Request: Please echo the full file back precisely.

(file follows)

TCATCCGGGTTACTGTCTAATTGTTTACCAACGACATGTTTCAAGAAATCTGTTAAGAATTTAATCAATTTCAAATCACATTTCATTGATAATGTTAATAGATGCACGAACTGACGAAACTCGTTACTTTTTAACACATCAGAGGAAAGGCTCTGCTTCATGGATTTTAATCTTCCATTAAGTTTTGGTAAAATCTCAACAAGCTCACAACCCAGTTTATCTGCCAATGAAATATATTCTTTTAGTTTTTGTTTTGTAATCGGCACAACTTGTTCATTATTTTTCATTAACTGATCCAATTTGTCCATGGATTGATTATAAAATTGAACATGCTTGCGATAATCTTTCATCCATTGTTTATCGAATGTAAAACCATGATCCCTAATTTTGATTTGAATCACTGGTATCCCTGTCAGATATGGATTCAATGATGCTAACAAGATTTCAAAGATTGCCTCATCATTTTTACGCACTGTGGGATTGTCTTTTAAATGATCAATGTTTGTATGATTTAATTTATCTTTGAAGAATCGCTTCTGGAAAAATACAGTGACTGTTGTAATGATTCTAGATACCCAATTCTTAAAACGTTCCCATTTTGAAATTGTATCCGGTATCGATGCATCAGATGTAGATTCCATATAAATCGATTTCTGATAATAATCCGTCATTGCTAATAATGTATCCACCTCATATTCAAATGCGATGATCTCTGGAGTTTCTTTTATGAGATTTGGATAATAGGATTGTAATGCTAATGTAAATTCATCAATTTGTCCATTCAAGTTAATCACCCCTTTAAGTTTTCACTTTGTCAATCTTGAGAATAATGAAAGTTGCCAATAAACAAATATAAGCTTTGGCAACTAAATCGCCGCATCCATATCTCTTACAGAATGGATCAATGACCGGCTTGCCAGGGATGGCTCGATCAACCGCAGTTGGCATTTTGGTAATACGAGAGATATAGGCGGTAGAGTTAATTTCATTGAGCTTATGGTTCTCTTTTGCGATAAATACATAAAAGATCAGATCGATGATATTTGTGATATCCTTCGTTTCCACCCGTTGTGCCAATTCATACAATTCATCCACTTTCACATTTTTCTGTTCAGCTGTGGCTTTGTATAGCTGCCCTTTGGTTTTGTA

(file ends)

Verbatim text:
TCATCCGGGTTACTGTCTAATTGTTTACCAACGACATGTTTCAAGAAATCTGTTAAGAATTTAATCAATTTCAAATCACATTTCATTGATAATGTTAATAGATGCACGAACTGACGAAACTCGTTACTTTTTAACACATCAGAGGAAAGGCTCTGCTTCATGGATTTTAATCTTCCATTAAGTTTTGGTAAAATCTCAACAAGCTCACAACCCAGTTTATCTGCCAATGAAATATATTCTTTTAGTTTTTGTTTTGTAATCGGCACAACTTGTTCATTATTTTTCATTAACTGATCCAATTTGTCCATGGATTGATTATAAAATTGAACATGCTTGCGATAATCTTTCATCCATTGTTTATCGAATGTAAAACCATGATCCCTAATTTTGATTTGAATCACTGGTATCCCTGTCAGATATGGATTCAATGATGCTAACAAGATTTCAAAGATTGCCTCATCATTTTTACGCACTGTGGGATTGTCTTTTAAATGATCAATGTTTGTATGATTTAATTTATCTTTGAAGAATCGCTTCTGGAAAAATACAGTGACTGTTGTAATGATTCTAGATACCCAATTCTTAAAACGTTCCCATTTTGAAATTGTATCCGGTATCGATGCATCAGATGTAGATTCCATATAAATCGATTTCTGATAATAATCCGTCATTGCTAATAATGTATCCACCTCATATTCAAATGCGATGATCTCTGGAGTTTCTTTTATGAGATTTGGATAATAGGATTGTAATGCTAATGTAAATTCATCAATTTGTCCATTCAAGTTAATCACCCCTTTAAGTTTTCACTTTGTCAATCTTGAGAATAATGAAAGTTGCCAATAAACAAATATAAGCTTTGGCAACTAAATCGCCGCATCCATATCTCTTACAGAATGGATCAATGACCGGCTTGCCAGGGATGGCTCGATCAACCGCAGTTGGCATTTTGGTAATACGAGAGATATAGGCGGTAGAGTTAATTTCATTGAGCTTATGGTTCTCTTTTGCGATAAATACATAAAAGATCAGATCGATGATATTTGTGATATCCTTCGTTTCCACCCGTTGTGCCAATTCATACAATTCATCCACTTTCACATTTTTCTGTTCAGCTGTGGCTTTGTATAGCTGCCCTTTGGTTTTGTA